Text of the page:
Disability Rights Group Investigates Life, Death of Autistic Centralia Man


Five months after his death, a Seattle disability rights group is investigating the life of Jessy Lee Hamilton, a 26-year-old autistic man who drowned May 30 in the Chehalis River.

Hamilton reportedly slipped away from a group of people he was camping with at 7 a.m. and was found a half-hour later drowned in the river. Family and friends described him has having the mind of a five-year-old, despite his size and age.

“We’re just in the information gathering stage,” said Andy Backlund, an attorney with Disability Rights Washington, a private, nonprofit organization that provides free advocacy services to people with disabilities.

“(W)e are potentially concerned about the lack of services provided to Jessy and the institutional decisions regarding his care,” Backlund wrote in an email to The Chronicle.

In the days leading up to his death, Hamilton was jailed for three nights on a misdemeanor assault charge and was barred from contacting the alleged victim, his mother, who was also his only legal guardian. He had no backup guardian, and was released from jail on his own. Family members found him wandering in downtown Chehalis hours later. Hamilton had been camping at Borst Park with family friends prior to his death.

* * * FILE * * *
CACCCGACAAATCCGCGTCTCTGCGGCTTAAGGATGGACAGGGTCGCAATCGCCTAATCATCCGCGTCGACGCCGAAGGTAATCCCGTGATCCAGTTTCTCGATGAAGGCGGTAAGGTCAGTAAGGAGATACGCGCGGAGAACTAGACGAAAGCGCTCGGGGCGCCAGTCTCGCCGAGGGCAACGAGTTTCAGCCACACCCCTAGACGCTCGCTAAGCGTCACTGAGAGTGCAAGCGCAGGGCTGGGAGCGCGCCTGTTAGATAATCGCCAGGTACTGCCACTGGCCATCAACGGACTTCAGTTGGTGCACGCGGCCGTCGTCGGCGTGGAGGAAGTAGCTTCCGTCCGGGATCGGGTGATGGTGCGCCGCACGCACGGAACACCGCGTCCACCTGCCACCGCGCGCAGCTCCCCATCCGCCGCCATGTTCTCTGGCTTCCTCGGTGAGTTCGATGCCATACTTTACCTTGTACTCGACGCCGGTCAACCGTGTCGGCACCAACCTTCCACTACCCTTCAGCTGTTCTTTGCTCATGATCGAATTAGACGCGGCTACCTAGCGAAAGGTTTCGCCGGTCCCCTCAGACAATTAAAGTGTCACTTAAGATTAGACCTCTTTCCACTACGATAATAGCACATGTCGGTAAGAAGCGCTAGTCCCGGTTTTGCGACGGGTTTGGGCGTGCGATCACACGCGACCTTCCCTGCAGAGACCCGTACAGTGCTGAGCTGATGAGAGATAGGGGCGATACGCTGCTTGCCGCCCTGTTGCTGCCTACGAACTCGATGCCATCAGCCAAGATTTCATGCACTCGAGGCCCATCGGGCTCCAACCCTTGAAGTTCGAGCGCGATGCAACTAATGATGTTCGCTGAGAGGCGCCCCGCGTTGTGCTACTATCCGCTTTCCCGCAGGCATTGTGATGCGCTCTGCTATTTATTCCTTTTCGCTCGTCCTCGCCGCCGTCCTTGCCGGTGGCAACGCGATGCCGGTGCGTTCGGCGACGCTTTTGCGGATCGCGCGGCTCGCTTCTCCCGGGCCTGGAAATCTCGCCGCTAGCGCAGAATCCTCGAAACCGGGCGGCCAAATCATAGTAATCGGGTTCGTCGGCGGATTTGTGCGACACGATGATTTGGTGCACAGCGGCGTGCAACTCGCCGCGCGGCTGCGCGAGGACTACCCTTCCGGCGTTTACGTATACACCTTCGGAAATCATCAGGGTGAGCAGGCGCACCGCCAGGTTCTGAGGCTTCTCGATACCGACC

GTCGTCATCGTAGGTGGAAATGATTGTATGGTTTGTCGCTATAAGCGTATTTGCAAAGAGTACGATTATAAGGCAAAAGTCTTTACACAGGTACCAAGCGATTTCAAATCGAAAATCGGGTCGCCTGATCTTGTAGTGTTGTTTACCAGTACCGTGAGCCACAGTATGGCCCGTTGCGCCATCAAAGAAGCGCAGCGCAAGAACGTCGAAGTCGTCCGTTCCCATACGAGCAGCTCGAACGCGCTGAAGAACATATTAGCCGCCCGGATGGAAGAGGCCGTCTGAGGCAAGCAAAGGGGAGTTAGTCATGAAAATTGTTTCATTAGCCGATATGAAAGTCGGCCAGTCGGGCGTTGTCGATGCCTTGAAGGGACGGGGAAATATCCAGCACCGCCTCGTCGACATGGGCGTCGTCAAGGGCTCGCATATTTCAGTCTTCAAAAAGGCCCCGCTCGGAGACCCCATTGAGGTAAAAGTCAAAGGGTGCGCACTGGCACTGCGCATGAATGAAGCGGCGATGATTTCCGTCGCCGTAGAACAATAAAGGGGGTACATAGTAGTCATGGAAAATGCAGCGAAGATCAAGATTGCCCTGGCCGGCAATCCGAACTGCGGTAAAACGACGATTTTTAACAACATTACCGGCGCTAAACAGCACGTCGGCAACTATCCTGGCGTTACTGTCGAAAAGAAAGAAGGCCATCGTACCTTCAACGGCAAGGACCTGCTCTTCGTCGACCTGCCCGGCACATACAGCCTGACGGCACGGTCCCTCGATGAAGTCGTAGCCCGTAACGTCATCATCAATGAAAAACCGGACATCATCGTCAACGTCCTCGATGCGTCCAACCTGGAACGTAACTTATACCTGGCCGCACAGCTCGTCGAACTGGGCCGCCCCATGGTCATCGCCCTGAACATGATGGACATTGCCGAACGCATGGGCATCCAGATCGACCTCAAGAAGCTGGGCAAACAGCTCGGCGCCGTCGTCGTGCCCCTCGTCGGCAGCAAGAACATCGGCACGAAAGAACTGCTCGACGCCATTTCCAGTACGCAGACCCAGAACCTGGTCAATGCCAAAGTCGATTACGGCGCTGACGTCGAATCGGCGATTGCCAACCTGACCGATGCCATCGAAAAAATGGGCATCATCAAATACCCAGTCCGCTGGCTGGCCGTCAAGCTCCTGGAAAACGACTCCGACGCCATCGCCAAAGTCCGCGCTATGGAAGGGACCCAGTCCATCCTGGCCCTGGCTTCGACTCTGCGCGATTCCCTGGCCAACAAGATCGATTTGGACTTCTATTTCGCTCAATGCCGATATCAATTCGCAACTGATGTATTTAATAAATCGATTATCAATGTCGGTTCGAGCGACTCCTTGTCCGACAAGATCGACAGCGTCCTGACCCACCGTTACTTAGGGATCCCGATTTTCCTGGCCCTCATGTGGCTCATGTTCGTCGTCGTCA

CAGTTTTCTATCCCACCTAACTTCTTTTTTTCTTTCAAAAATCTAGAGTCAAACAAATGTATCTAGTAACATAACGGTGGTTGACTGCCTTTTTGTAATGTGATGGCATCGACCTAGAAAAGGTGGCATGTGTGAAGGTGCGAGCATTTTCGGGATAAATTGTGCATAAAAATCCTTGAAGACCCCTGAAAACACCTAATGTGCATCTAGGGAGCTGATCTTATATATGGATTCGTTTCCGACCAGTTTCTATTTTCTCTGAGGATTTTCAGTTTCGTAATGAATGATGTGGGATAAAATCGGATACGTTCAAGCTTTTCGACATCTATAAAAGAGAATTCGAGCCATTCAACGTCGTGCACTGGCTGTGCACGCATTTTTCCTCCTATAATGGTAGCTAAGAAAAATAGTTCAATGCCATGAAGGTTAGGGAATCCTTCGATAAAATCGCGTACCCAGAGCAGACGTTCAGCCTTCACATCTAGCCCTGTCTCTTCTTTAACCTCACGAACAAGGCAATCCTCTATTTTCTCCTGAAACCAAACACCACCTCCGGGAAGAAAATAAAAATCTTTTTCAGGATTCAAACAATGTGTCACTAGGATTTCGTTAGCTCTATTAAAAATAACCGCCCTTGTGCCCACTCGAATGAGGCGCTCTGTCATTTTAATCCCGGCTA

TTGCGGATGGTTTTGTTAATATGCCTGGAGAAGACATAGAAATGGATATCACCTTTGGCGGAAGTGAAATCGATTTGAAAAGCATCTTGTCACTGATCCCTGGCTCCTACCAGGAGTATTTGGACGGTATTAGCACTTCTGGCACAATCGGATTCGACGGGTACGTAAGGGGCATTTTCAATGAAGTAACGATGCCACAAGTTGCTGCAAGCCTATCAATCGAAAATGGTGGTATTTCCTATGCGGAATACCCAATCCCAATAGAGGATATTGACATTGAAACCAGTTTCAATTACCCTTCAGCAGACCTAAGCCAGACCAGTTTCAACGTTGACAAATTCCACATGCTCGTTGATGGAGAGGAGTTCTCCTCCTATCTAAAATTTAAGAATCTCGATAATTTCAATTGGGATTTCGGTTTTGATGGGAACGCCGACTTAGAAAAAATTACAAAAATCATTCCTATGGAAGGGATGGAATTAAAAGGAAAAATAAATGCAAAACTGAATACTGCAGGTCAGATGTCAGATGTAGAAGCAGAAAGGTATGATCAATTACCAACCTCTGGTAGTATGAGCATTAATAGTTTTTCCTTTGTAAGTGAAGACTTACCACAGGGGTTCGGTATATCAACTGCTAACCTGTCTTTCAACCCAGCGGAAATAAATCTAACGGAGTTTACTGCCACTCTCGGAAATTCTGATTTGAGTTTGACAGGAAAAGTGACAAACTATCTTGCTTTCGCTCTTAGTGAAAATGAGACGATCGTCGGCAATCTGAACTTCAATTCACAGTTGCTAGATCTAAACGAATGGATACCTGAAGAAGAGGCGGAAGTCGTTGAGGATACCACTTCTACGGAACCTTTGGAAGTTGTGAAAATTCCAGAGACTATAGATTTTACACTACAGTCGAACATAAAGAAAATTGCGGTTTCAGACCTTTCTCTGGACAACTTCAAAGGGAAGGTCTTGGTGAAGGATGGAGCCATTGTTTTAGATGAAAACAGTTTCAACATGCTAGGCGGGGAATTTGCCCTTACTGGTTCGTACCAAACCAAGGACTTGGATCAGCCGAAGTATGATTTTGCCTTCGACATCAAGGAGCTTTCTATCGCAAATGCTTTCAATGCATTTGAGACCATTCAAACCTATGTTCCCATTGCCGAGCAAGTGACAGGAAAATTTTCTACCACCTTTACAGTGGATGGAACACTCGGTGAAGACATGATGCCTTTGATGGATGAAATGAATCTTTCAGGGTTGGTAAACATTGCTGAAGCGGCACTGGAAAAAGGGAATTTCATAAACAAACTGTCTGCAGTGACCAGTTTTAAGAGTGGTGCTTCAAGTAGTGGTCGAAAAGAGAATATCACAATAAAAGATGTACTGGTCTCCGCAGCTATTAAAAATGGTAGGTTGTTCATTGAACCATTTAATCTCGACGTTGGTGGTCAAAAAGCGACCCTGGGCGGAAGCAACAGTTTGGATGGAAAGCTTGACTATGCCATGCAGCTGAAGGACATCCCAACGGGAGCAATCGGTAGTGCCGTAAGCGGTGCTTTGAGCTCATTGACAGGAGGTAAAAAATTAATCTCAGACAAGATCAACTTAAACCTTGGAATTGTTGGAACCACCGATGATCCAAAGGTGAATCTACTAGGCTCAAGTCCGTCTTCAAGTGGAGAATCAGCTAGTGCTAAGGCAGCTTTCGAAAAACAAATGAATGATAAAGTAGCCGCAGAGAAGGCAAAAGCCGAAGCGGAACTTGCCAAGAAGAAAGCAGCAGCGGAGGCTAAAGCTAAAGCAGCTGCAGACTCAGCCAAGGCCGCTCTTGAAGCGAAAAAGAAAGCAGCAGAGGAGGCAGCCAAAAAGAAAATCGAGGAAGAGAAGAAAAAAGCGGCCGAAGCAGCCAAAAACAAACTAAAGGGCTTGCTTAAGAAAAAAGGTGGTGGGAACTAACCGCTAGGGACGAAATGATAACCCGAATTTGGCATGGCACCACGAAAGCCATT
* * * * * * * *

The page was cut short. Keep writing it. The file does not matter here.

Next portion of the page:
“We have other cases that are similar to this where people are still alive,” Backlund said.

The Centralia Police Department investigated Hamilton’s drowning. The Lewis County Coroner’s Office ruled his drowning was accidental.

The group is reviewing public records on Hamilton before the events leading up to his death, in an effort to determine “how he got lost in the system,” Backlund said.

They’re also focussing on issues surrounding Hamilton’s court-appointed guardian, his mother, Jackie Hamilton.

“We’re a little concerned that there wasn’t a very good investigation into how fit she was to be a guardian as well,” Baklund said.

Disability Rights Washington works to improve resources and “service systems” for disabled people in Washington, according to disabilityrightswa.org.

“We’re just in the initial stages,” Backlund said. “We’re trying to make sure people are doing what they need to do.”

The Chronicle was not able to reach Jackie Hamilton for comment.